Tajikistan’s attractive capital is booming and well looked-after, unlike so many other Central Asian cities, with a pleasant tree-shaded centre and lots of construction in its outskirts
Dushanbe is not at all what we had expected. Over the past six weeks we have seen so many decaying towns, but not so Dushanbe. The outskirts, on almost all sides, is one big construction site, new buildings go up everywhere, and highrise, too. Ministries, apartment blocks – rapidly replacing the old Soviet-style palatis -, and many other, rather poorly defined, structures are being build, not necessarily very attractive, but clearly with more attempt towards design than in the old days; dark glass, somewhat frivolous balconies, and there is even some neo-neo classic – the application of half-pillars, stuck against the outside of the highrises. Tacky, perhaps, but they‘ll get away with it. North of town, in the direction of Chorbag along a pleasant fast-flowing river, the construction spree focuses on villas and houses for the rich and famous, as well as guesthouses aimed at the slightly less rich: this is obviously a much-sought after area, higher up the mountains and cooler than Dushanbe itself.
Question is where all the money comes from to carry out this building spree; the odd mining contract with China cannot be enough to pay for all of this, and Tajikistan doesn’t have the large oil and gas reserves of Kazachstan, that explain Almaty’s transformation.
The centre of town is still fairly humble, although here, too, new buildings have sprung up. There are flowers everywhere, in the gardens of houses, but also in parks, round-abouts, and in front of office buildings. The town is clean, and what is most remarkable, unlike so many other towns we have encountered on this trip, Dushanbe is not falling apart, there are no pavement tiles loose or missing, there are no fences rusting, or walls crumbling. Grass in the public spaces has been cut. Workmen are busy clearing drains. Somebody is looking after the town, and paying for it.
The main thoroughfare, the Rudaki Avenue, doesn’t feel like one, with its old trees, that line the sides as well as a walking way in the middle, creating an old-town atmosphere. Which, however, disappears as soon as one reaches the central park – like all ex-Soviet cities, Dushanbe has a range of parks, the central park being the biggest. The park contains a statue of Rudaki, a 7th C poet and national hero of Tajikistan (which, you will agree, is better than having Tamerlane as your national hero), as well as a range of fountains, hundreds of benches, several rose gardens, and the world’s tallest flagpole, the flagpole alone constructed at a cost of 3.5 mln US$. No old, leafy trees here, that will still take a while. But other parks throughout town have not been reconstructed, and are oases of shade, sometimes combined with a table tennis and pool-billiard area, or with outside restaurants serving tea, a beer, or simple food. Lots of people enjoying the outside in the evening, after all, it is summer and temperatures are very pleasant – a relief after weeks of high altitude cold.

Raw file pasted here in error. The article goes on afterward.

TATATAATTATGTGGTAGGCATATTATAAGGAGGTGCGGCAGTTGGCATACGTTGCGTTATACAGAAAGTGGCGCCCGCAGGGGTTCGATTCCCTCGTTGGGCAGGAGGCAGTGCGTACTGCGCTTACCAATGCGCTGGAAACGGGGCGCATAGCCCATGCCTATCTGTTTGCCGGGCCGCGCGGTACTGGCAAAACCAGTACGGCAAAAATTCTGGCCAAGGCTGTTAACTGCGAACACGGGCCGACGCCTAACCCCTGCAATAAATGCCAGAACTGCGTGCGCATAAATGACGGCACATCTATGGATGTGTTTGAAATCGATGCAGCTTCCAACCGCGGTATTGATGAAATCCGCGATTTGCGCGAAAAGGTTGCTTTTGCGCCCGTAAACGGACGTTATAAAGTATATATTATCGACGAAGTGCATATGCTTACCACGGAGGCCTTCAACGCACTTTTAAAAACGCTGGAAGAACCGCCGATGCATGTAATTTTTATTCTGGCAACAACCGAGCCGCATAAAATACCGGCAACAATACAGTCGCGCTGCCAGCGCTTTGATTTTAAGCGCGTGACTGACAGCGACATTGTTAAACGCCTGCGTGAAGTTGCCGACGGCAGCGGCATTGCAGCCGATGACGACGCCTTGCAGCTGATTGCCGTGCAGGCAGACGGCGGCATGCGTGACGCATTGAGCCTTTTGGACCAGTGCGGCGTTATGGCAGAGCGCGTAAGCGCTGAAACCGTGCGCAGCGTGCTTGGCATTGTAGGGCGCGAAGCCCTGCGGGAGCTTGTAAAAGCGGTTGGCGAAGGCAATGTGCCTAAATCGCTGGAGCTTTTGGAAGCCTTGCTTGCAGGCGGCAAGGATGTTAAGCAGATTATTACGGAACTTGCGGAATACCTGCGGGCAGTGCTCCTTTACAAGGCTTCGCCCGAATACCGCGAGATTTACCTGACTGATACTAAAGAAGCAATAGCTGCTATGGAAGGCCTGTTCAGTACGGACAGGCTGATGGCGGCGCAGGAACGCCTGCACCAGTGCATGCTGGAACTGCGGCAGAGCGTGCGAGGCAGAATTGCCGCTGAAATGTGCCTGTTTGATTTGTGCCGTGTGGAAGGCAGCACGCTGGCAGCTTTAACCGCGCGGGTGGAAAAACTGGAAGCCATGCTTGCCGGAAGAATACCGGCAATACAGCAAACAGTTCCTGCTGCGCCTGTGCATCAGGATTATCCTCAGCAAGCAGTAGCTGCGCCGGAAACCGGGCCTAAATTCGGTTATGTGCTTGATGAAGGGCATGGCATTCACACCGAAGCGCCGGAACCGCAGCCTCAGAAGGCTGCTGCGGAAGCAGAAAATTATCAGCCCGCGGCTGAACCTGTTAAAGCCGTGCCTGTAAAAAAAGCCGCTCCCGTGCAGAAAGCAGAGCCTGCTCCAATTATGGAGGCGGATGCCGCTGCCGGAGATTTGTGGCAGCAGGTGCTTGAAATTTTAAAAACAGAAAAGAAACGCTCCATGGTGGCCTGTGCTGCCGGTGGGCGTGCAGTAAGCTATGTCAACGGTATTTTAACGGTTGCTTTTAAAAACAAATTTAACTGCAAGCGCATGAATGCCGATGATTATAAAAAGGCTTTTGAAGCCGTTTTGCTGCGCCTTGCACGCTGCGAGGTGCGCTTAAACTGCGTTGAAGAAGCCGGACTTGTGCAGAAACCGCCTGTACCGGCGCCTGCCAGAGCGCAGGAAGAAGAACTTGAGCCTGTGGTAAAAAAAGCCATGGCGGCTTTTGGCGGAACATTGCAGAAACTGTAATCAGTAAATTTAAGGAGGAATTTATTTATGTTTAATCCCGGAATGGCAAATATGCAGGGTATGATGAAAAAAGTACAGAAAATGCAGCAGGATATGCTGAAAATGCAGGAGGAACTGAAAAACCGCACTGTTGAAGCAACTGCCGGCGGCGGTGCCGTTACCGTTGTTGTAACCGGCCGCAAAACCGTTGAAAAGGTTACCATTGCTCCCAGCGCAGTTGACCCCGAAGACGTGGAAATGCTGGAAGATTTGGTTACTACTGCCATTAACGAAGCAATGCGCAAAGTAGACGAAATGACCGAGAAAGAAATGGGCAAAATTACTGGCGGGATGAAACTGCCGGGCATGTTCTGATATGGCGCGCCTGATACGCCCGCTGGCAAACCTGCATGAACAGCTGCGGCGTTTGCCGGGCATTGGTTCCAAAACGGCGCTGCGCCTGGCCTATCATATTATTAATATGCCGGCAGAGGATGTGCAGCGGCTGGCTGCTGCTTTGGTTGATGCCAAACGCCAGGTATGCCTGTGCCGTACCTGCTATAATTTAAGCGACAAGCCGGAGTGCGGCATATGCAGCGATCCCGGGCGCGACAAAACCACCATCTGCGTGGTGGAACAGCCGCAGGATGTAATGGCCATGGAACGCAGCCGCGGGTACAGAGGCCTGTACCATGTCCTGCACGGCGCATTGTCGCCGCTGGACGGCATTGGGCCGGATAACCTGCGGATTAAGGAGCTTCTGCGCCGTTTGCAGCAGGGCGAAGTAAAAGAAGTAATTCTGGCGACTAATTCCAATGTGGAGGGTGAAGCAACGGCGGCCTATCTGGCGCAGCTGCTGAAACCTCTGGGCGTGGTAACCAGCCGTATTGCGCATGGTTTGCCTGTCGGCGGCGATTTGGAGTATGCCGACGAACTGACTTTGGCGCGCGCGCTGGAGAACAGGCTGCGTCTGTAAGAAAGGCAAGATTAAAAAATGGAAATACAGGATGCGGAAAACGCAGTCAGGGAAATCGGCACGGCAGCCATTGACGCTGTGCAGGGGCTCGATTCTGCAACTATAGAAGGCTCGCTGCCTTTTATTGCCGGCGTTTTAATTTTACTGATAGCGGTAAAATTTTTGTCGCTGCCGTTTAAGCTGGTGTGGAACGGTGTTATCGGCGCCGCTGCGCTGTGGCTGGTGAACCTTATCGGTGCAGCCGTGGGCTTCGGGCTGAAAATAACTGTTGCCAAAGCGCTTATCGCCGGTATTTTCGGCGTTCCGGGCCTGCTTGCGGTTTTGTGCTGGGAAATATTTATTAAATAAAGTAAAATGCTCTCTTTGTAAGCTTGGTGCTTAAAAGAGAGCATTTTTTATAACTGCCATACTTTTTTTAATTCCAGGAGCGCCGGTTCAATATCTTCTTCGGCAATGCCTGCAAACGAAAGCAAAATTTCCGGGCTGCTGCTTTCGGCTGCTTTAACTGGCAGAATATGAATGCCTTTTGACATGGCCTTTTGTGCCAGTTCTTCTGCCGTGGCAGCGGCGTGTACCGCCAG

Public transport is by trolley busses, but more even by mini busses as well as cars, that drive the same routes: it seems everybody can just stick a number behind its windscreen, and start driving a chosen bus route, even with normal saloon cars. Traffic anyhow is a curious thing, with complete lunatics sharing the road with rather over-cautious drivers, as well as plain incompetent ones, all trying to avoid the trucks and busses that don’t seem to care – the only thing all seem to have in common is the love for the car’s horn.
At the other end of the centre is Green bazaar, the main market in town. Well organised, colourful, as a market should be, especially because, even though it is only early June, the stalls are full of fruit, locally grown cherries, apricots, plums, anything. It looks autumn; apparently in the area around Dushanbe the growing season starts in February or March, as it doesn’t get very cold here, and by June the harvest is ready – better get in off the fields before July/August, when it gets scorching hot.
Hisar, a small town outside Dushanbe, has a castle. Well, had a castle, of which little remains, so the place is meticulously being rebuilt. Legend has it that the castle has been rebuilt 33 times already, this would be the 34th, but the first time that it is being prepared not for defence, but for offense: it is monstrous, with its fake-crenulated wall and its fake-authentic mausoleum-like purpose-built souvenir shops inside – most of them closed. I cannot imagine that the tourists will be flocking here in great numbers once it is finished. And once again, who pays for this, and for the new dual carriage way that is going to lead to it? Having seen the Pamirs, one could argue that some redefinition of priorities could be considered, too: after all, with a fraction of the money spent in Dushanbe the Pamir people could get so many more opportunities. And then I haven’t mentioned yet investing in upgrading the Pamir Highway, which is a lifeline for this country.